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Southeast CASC Research Ecologist and partners create an adaptive management program for restoring an imperiled ecosystem and recovering declining populations of endemic habitat specialists. 

Limitations in the ability of natural disturbance, such as fire, to mediate habitat dynamics have resulted in a decline in certain vegetation types, creating the need for habitat management plans that replace such disturbances and increase habitat structural complexity. Southeast CASC research ecologist Mitch Eaton worked with U.S. Fish and Wildlife partners and others to create an adaptive management program for restoring an imperiled ecosystem and recovering declining populations of an endemic habitat specialist by jointly evaluating habitat and species population dynamics. Their study, described in a new publication in the journal Ecosphere, focused on evaluating the options available to manage Florida scrub‐jay population’s health and distribution.  This research provides a practical approach for increasing scientific understanding of complex relationships within habitats and may serve as an example for other scientists informing management and conservation efforts through collaborative, adaptive management frameworks.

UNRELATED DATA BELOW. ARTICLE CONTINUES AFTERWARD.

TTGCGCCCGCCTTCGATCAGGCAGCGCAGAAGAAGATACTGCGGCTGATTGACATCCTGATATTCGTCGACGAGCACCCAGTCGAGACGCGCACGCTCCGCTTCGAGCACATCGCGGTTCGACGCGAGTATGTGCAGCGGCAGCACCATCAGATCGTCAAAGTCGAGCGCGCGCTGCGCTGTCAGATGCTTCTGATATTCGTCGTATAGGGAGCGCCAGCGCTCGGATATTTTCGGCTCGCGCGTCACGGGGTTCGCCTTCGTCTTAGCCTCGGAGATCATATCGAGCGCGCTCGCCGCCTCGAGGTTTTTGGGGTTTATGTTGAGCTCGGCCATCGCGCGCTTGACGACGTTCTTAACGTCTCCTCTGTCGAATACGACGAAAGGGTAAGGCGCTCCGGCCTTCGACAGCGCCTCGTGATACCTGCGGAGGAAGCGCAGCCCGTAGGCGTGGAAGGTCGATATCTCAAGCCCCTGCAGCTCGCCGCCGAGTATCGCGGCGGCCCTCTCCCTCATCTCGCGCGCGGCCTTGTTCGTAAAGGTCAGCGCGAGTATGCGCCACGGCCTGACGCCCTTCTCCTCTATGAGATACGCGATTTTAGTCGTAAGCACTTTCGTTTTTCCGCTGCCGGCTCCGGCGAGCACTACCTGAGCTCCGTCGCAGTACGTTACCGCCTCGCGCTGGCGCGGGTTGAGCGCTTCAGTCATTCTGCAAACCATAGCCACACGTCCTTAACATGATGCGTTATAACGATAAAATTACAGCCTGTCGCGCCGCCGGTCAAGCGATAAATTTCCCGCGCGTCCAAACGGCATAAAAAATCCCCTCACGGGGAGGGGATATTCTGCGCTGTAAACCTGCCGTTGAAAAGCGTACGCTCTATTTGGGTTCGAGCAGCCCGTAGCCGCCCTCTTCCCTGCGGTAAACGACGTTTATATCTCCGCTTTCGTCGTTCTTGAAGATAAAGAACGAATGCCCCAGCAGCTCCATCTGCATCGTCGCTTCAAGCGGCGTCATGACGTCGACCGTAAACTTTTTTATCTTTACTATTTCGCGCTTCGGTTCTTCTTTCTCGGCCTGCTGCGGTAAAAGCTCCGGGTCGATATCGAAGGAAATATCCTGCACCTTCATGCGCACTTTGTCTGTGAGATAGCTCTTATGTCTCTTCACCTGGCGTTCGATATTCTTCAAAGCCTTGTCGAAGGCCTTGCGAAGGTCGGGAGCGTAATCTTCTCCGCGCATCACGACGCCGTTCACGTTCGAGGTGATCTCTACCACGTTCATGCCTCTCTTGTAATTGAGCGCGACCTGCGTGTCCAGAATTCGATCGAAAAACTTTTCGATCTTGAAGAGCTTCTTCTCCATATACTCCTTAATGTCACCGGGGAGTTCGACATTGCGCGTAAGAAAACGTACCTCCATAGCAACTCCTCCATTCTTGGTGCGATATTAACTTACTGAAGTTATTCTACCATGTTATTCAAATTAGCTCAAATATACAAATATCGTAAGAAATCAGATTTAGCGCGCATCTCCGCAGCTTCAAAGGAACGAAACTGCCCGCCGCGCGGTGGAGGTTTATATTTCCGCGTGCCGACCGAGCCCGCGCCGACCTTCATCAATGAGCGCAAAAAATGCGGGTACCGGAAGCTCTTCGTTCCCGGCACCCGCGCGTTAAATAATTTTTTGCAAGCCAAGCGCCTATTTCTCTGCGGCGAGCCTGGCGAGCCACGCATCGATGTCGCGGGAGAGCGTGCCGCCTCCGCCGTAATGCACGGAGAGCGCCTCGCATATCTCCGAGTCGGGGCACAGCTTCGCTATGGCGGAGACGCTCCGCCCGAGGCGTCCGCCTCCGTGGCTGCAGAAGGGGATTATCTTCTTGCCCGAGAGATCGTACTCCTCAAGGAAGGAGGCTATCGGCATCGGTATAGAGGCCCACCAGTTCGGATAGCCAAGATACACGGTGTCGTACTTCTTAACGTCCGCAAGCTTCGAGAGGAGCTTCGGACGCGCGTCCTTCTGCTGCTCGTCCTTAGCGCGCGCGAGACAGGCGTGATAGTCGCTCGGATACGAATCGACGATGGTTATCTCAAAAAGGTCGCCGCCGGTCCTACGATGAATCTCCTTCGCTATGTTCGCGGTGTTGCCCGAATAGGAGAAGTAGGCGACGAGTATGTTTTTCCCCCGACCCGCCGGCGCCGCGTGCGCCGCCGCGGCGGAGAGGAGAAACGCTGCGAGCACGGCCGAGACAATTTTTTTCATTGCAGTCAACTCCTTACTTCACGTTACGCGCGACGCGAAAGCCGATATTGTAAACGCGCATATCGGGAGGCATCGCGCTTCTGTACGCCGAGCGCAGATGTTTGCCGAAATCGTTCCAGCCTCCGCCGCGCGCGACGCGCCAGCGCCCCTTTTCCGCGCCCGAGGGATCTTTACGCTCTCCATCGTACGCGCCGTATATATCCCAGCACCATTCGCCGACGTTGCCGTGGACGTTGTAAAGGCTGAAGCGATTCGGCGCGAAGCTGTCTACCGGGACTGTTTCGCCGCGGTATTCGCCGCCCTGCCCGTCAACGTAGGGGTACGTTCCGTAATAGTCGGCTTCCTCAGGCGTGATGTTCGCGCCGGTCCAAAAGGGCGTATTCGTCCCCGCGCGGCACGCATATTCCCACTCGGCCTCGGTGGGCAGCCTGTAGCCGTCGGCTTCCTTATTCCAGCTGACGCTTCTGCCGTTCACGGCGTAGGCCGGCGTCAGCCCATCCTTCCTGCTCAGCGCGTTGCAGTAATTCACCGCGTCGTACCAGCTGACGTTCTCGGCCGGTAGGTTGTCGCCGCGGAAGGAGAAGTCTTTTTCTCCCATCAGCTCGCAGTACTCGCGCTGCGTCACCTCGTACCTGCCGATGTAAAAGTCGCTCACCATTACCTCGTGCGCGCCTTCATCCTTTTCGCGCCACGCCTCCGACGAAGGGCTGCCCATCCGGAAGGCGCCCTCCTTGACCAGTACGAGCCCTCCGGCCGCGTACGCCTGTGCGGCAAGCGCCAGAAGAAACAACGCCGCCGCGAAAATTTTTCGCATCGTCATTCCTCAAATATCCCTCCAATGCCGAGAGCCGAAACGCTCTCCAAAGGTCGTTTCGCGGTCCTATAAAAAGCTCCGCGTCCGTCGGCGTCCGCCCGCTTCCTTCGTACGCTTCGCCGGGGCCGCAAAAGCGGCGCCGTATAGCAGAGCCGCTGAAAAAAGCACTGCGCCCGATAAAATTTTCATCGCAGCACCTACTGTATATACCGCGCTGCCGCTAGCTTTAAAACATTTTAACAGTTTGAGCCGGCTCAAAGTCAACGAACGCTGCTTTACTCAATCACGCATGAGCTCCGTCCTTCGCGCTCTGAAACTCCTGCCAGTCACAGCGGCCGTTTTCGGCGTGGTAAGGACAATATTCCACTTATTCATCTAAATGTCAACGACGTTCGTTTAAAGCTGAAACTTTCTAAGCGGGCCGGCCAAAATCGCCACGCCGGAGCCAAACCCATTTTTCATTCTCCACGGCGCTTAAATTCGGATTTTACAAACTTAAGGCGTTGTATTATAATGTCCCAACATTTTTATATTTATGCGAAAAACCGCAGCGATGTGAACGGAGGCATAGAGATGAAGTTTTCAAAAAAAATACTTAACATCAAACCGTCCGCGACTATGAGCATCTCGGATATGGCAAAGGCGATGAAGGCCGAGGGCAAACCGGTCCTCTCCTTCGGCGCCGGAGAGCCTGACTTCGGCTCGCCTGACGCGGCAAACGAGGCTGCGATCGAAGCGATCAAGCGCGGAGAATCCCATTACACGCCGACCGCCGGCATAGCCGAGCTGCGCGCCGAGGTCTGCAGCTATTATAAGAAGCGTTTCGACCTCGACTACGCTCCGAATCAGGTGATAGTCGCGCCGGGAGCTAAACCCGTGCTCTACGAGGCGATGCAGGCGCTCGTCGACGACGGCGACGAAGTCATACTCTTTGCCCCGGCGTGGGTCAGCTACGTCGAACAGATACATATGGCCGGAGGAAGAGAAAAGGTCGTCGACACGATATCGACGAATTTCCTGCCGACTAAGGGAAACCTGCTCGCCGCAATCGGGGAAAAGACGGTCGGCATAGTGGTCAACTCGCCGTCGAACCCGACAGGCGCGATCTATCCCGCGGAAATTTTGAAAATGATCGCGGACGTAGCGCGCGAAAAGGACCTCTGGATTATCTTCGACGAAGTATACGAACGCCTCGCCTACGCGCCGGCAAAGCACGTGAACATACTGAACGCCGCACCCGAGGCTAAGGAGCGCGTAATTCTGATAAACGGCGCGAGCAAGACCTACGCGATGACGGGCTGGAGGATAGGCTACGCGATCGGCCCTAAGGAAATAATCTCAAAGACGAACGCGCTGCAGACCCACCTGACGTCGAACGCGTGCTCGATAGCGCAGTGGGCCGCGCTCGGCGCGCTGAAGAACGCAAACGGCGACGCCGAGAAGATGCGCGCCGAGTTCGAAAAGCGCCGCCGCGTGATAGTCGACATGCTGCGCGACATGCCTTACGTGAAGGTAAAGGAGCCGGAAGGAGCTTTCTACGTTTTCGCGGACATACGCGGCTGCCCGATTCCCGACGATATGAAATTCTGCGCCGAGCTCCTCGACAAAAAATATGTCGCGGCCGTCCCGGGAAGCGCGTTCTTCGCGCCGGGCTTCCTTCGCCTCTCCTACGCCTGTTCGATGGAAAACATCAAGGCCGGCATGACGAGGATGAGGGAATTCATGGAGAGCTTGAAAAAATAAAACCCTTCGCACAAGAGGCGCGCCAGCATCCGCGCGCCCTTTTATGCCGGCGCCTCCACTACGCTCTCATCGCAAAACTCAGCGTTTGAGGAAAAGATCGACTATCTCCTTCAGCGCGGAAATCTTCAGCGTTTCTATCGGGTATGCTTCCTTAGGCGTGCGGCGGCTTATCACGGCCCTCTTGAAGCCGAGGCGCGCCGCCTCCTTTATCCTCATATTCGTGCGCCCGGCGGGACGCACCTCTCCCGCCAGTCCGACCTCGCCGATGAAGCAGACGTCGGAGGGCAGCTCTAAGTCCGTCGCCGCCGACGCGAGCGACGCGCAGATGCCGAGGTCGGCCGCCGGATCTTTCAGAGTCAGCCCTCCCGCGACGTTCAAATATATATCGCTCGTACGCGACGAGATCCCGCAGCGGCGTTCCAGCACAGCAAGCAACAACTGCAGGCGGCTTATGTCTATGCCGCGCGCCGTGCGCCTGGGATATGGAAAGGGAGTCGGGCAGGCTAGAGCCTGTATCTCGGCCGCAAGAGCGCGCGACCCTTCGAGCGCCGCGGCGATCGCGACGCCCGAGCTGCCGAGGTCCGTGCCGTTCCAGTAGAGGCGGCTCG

Funding for this study was provided by the USGS, in partnership with NASA and the Florida Department of Transportation. 

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